Hybrid semiconductor/noble metal nanostructures coupled with responsive polymers were used to probe unique plasmon-mediated photocatalytic properties associated with swelling-shrinking transitions in polymer chains triggered by specific external stimuli. Poly(N-isopropylacrylamide) (PNIPAM) brushes were anchored on Au films by atom transfer radical polymerization and ZnO nanoparticles were immobilized on the PNIPAM layer to explore controlled photocatalytic activity. The plasmon-enhanced photocatalytic activity was dictated by two critical parameters, that is, grafting density and molecular weight of PNIPAM involved in Au film-PNIPAM-ZnO. The effect of the areal density of PNIPAM chains on the temperature-responsive UV light photocatalytic activities showed mutually antagonistic trends at two different temperatures. The performance at high density was higher above a lower critical solution temperature (LCST), that is, under contracted configuration, while the sample with low density showed higher activity below LCST, that is, extended configuration. Among all the cases explored, the UV light activity was highest for the sample with thin PNIPAM layer and high density above LCST. The visible light activity was induced only for thin PNIPAM layer and high density, and it was higher above LCST. The efficiency of photocatalytic decomposition of phenol pollutant was dramatically enhanced from 10% to 55% upon the increase in temperature under visible light illumination.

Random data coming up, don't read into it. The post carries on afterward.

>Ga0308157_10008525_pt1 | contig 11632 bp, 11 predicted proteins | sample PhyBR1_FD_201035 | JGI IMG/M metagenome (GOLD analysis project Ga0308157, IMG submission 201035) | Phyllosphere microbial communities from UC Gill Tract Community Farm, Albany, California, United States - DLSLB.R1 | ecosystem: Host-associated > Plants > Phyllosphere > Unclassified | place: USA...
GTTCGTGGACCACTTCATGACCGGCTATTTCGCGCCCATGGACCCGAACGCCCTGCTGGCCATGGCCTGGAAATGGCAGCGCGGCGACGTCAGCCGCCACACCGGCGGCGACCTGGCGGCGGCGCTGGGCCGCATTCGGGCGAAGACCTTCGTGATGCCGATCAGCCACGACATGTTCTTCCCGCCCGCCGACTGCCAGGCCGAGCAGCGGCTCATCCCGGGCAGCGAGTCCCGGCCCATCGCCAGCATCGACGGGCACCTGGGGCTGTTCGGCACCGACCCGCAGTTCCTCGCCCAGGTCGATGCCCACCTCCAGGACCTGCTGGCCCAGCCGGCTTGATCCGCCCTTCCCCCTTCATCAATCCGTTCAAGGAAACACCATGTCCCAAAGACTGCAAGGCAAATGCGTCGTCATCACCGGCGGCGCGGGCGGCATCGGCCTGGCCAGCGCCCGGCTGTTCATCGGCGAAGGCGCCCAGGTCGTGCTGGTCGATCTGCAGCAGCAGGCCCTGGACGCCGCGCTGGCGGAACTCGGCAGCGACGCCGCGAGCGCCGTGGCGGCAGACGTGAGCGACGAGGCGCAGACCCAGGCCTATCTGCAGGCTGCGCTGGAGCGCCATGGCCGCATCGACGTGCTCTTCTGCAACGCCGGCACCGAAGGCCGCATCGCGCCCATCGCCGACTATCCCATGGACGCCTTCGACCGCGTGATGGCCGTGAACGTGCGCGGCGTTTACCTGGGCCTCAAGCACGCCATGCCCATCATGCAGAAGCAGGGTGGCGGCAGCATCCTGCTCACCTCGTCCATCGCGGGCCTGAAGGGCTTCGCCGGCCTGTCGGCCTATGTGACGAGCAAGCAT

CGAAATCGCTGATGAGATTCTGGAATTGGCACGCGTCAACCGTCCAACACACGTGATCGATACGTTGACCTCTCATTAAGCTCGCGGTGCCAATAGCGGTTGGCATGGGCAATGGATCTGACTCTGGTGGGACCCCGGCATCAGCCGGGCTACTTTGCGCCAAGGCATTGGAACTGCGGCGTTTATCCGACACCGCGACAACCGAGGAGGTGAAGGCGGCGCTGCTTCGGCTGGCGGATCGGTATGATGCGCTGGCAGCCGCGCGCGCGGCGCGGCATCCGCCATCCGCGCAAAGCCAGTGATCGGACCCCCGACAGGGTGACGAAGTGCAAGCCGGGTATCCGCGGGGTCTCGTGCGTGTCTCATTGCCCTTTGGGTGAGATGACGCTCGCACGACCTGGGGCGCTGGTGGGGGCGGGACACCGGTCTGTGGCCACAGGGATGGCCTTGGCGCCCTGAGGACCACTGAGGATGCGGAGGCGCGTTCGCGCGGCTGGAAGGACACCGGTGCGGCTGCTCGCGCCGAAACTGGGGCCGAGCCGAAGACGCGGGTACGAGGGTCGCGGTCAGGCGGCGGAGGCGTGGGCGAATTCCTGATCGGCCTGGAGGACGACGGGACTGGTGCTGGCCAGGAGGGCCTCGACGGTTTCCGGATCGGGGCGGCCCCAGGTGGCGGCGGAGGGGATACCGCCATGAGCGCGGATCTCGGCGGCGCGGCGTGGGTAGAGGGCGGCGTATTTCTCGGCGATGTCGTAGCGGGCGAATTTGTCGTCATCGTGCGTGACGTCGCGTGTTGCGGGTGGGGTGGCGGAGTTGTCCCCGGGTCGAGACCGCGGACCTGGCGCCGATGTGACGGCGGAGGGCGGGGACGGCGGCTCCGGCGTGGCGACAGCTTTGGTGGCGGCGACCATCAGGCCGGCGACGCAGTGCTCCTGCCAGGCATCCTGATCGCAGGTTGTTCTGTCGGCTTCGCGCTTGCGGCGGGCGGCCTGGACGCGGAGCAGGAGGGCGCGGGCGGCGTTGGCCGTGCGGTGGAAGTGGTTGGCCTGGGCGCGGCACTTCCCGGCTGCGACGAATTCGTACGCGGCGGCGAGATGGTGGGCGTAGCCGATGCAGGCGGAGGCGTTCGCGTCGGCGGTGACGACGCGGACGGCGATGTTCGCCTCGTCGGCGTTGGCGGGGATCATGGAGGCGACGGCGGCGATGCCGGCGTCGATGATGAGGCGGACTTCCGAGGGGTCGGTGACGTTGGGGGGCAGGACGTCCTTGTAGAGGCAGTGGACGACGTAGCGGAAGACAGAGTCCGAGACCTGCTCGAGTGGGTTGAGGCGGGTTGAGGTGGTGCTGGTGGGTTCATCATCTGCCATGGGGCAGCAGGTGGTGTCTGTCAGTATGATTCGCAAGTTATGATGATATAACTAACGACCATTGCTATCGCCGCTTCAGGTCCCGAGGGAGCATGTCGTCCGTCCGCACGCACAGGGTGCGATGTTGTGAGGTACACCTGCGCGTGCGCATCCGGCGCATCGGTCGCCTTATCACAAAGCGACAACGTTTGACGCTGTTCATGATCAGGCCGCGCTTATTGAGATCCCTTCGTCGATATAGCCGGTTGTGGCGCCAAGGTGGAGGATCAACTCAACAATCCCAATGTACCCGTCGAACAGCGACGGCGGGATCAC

- atom transfer radical polymerization (ATRP)
- photocatalytic activity
- surface plasmon resonance (SPR)
- thermoresponsive polymer